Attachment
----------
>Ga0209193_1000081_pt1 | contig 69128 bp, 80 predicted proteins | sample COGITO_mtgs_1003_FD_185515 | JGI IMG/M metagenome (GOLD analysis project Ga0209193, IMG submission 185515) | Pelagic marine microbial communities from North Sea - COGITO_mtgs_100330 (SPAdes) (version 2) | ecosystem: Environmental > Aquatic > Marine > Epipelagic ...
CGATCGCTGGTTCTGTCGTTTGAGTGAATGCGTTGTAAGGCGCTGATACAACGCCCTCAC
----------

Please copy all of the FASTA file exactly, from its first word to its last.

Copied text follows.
>Ga0209193_1000081_pt1 | contig 69128 bp, 80 predicted proteins | sample COGITO_mtgs_1003_FD_185515 | JGI IMG/M metagenome (GOLD analysis project Ga0209193, IMG submission 185515) | Pelagic marine microbial communities from North Sea - COGITO_mtgs_100330 (SPAdes) (version 2) | ecosystem: Environmental > Aquatic > Marine > Epipelagic ...
CGATCGCTGGTTCTGTCGTTTGAGTGAATGCGTTGTAAGGCGCTGATACAACGCCCTCAC